Neuroscience and Social Work

Robert J. MacFadden and Sarah Serbinski

in Social Work

ISBN: 9780195389678
Published online May 2011 | | DOI:
Neuroscience and Social Work

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Social work has historically embraced a biopsychosocial perspective, but in teaching, practice, and research there has been much less emphasis on the biological side of this professional stance. Recent advances in neuroscience, cognitive neuroscience, cognitive psychology, education, interpersonal neurobiology, and related fields have provided an exciting new paradigm to explore the issues that are central to social work, such as coping, adjustment, mental health, child and adult development, attachment, learning, emotion, and relationships. Social work is at the earliest of stages in translating the meaning and significance of this emerging knowledge for its own professional purposes, as recently highlighted within the special edition of Smith College Studies in Social Work in 2014. As has been the tradition, social work will continue to benefit from knowledge developed from cognate professions, such as psychology, psychiatry, psychoanalysis, and education. At the same time, neuroscience itself is at an early stage in the development and refinement of knowledge relevant to the understanding of the brain, mind, emotions, thinking, and behavior. However, even in this early stage of knowledge, neuroscience and related fields are providing some insights for social work.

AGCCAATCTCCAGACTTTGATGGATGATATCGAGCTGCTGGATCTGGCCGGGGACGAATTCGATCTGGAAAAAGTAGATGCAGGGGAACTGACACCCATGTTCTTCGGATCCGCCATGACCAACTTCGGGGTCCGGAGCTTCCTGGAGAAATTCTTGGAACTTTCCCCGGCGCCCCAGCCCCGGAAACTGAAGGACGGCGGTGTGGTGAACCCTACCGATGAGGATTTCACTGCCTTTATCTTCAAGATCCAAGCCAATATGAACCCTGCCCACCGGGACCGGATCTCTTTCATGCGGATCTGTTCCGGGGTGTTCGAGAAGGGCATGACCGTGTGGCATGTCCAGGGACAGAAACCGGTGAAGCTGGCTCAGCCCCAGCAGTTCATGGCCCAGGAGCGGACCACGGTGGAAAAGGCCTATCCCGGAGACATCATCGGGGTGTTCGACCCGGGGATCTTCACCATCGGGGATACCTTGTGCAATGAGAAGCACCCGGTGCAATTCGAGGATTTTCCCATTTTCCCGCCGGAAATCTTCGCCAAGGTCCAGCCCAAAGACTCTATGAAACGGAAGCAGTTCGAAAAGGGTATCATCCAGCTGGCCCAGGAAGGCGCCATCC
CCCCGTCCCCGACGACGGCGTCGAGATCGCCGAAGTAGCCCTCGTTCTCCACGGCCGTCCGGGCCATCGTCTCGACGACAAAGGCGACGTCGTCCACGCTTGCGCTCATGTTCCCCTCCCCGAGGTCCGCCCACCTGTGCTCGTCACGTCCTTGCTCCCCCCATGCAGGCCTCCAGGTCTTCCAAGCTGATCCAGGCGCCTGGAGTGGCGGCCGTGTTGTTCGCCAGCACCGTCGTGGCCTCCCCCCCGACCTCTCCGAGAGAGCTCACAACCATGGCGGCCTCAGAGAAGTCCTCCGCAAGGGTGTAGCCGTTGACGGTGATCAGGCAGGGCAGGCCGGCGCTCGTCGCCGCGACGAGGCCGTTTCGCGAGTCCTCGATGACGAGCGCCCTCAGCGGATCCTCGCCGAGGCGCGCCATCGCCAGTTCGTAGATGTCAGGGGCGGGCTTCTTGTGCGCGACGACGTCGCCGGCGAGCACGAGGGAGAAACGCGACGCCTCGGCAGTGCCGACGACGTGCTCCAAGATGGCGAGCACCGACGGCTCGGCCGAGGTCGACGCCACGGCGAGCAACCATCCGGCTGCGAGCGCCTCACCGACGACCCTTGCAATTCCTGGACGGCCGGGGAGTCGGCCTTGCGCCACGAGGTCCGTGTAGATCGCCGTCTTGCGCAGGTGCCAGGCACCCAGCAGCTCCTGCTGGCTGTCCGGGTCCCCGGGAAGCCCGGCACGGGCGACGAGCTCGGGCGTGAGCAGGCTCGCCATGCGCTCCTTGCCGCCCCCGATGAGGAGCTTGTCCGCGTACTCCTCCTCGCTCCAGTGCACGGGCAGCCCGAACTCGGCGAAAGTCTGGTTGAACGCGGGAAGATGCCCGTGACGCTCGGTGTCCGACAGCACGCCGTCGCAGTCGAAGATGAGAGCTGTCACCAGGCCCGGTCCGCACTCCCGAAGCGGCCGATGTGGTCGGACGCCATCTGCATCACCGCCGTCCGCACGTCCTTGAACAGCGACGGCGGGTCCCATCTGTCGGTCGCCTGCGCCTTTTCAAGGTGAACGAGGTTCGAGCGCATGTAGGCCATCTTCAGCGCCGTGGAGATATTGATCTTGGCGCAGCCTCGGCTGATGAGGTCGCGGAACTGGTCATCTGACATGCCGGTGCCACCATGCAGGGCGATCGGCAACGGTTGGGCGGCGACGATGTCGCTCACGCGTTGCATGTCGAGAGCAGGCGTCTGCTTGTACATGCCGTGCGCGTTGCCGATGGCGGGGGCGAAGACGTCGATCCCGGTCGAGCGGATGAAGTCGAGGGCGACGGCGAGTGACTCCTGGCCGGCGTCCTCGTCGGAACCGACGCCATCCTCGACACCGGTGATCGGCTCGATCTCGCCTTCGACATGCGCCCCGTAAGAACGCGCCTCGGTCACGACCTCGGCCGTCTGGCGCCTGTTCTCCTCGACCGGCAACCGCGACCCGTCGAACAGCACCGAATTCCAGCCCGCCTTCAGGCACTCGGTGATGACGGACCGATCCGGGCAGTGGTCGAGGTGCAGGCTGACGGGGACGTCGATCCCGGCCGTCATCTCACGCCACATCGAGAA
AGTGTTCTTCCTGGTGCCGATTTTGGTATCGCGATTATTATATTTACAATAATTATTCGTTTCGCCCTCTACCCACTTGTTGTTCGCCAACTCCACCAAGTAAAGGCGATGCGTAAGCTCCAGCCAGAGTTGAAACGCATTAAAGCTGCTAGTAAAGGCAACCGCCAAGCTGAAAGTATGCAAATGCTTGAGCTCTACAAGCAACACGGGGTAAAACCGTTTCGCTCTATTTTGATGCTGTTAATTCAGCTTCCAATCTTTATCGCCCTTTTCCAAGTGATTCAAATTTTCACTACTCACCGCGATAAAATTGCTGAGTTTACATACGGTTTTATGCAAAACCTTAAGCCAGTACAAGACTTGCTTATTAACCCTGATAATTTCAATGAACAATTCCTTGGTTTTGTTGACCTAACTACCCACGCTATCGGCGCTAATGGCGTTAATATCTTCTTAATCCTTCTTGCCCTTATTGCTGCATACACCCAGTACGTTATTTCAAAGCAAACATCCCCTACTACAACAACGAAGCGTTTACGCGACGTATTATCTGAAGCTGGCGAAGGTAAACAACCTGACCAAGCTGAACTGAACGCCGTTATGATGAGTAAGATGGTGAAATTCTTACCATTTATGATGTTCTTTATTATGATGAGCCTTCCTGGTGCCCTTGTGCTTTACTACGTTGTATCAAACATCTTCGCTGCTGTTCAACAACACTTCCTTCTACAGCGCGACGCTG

Article.  7527 words. 

Subjects: Social Work

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